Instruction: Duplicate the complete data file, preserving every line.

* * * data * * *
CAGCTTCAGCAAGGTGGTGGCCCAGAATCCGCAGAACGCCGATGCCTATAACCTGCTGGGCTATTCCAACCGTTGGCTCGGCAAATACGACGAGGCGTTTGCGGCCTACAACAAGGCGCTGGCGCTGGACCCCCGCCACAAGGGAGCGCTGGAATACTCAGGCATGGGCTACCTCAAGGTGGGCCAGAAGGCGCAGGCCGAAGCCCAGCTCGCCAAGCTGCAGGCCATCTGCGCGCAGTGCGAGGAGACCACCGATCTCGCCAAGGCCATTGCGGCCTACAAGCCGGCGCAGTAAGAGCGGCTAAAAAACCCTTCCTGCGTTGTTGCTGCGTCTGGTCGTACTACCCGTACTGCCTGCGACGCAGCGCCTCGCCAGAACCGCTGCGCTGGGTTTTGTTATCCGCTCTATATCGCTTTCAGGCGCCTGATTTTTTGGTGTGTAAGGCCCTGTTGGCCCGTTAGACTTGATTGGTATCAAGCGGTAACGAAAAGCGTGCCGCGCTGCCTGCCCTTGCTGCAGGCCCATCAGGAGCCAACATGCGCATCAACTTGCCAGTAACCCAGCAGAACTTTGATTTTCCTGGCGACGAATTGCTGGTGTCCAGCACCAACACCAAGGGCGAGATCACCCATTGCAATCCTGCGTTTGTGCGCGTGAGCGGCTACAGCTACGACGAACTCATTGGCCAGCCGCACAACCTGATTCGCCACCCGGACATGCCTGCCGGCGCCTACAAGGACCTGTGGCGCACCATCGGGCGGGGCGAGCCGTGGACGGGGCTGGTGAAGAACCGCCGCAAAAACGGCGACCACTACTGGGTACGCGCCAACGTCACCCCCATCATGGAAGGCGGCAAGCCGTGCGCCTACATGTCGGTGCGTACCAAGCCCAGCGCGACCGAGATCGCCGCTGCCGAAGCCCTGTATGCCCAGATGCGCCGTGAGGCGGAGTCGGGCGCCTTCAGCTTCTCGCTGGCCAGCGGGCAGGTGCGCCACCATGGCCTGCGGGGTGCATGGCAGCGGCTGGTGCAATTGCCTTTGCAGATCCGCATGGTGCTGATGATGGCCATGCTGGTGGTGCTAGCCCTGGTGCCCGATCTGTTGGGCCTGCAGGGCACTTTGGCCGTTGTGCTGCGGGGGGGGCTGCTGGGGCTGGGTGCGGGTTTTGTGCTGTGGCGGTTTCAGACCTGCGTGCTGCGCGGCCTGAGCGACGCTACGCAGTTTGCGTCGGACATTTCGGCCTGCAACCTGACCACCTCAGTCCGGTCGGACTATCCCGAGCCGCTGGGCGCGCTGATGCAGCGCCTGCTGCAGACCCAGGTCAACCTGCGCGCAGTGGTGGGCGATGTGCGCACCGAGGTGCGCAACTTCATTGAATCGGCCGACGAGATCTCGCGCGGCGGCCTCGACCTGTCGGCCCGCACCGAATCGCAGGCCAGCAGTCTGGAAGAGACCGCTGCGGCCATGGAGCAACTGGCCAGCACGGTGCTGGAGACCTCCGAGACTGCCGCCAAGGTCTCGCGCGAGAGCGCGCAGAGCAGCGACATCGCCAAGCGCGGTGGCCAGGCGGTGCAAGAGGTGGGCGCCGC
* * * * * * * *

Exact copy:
CAGCTTCAGCAAGGTGGTGGCCCAGAATCCGCAGAACGCCGATGCCTATAACCTGCTGGGCTATTCCAACCGTTGGCTCGGCAAATACGACGAGGCGTTTGCGGCCTACAACAAGGCGCTGGCGCTGGACCCCCGCCACAAGGGAGCGCTGGAATACTCAGGCATGGGCTACCTCAAGGTGGGCCAGAAGGCGCAGGCCGAAGCCCAGCTCGCCAAGCTGCAGGCCATCTGCGCGCAGTGCGAGGAGACCACCGATCTCGCCAAGGCCATTGCGGCCTACAAGCCGGCGCAGTAAGAGCGGCTAAAAAACCCTTCCTGCGTTGTTGCTGCGTCTGGTCGTACTACCCGTACTGCCTGCGACGCAGCGCCTCGCCAGAACCGCTGCGCTGGGTTTTGTTATCCGCTCTATATCGCTTTCAGGCGCCTGATTTTTTGGTGTGTAAGGCCCTGTTGGCCCGTTAGACTTGATTGGTATCAAGCGGTAACGAAAAGCGTGCCGCGCTGCCTGCCCTTGCTGCAGGCCCATCAGGAGCCAACATGCGCATCAACTTGCCAGTAACCCAGCAGAACTTTGATTTTCCTGGCGACGAATTGCTGGTGTCCAGCACCAACACCAAGGGCGAGATCACCCATTGCAATCCTGCGTTTGTGCGCGTGAGCGGCTACAGCTACGACGAACTCATTGGCCAGCCGCACAACCTGATTCGCCACCCGGACATGCCTGCCGGCGCCTACAAGGACCTGTGGCGCACCATCGGGCGGGGCGAGCCGTGGACGGGGCTGGTGAAGAACCGCCGCAAAAACGGCGACCACTACTGGGTACGCGCCAACGTCACCCCCATCATGGAAGGCGGCAAGCCGTGCGCCTACATGTCGGTGCGTACCAAGCCCAGCGCGACCGAGATCGCCGCTGCCGAAGCCCTGTATGCCCAGATGCGCCGTGAGGCGGAGTCGGGCGCCTTCAGCTTCTCGCTGGCCAGCGGGCAGGTGCGCCACCATGGCCTGCGGGGTGCATGGCAGCGGCTGGTGCAATTGCCTTTGCAGATCCGCATGGTGCTGATGATGGCCATGCTGGTGGTGCTAGCCCTGGTGCCCGATCTGTTGGGCCTGCAGGGCACTTTGGCCGTTGTGCTGCGGGGGGGGCTGCTGGGGCTGGGTGCGGGTTTTGTGCTGTGGCGGTTTCAGACCTGCGTGCTGCGCGGCCTGAGCGACGCTACGCAGTTTGCGTCGGACATTTCGGCCTGCAACCTGACCACCTCAGTCCGGTCGGACTATCCCGAGCCGCTGGGCGCGCTGATGCAGCGCCTGCTGCAGACCCAGGTCAACCTGCGCGCAGTGGTGGGCGATGTGCGCACCGAGGTGCGCAACTTCATTGAATCGGCCGACGAGATCTCGCGCGGCGGCCTCGACCTGTCGGCCCGCACCGAATCGCAGGCCAGCAGTCTGGAAGAGACCGCTGCGGCCATGGAGCAACTGGCCAGCACGGTGCTGGAGACCTCCGAGACTGCCGCCAAGGTCTCGCGCGAGAGCGCGCAGAGCAGCGACATCGCCAAGCGCGGTGGCCAGGCGGTGCAAGAGGTGGGCGCCGC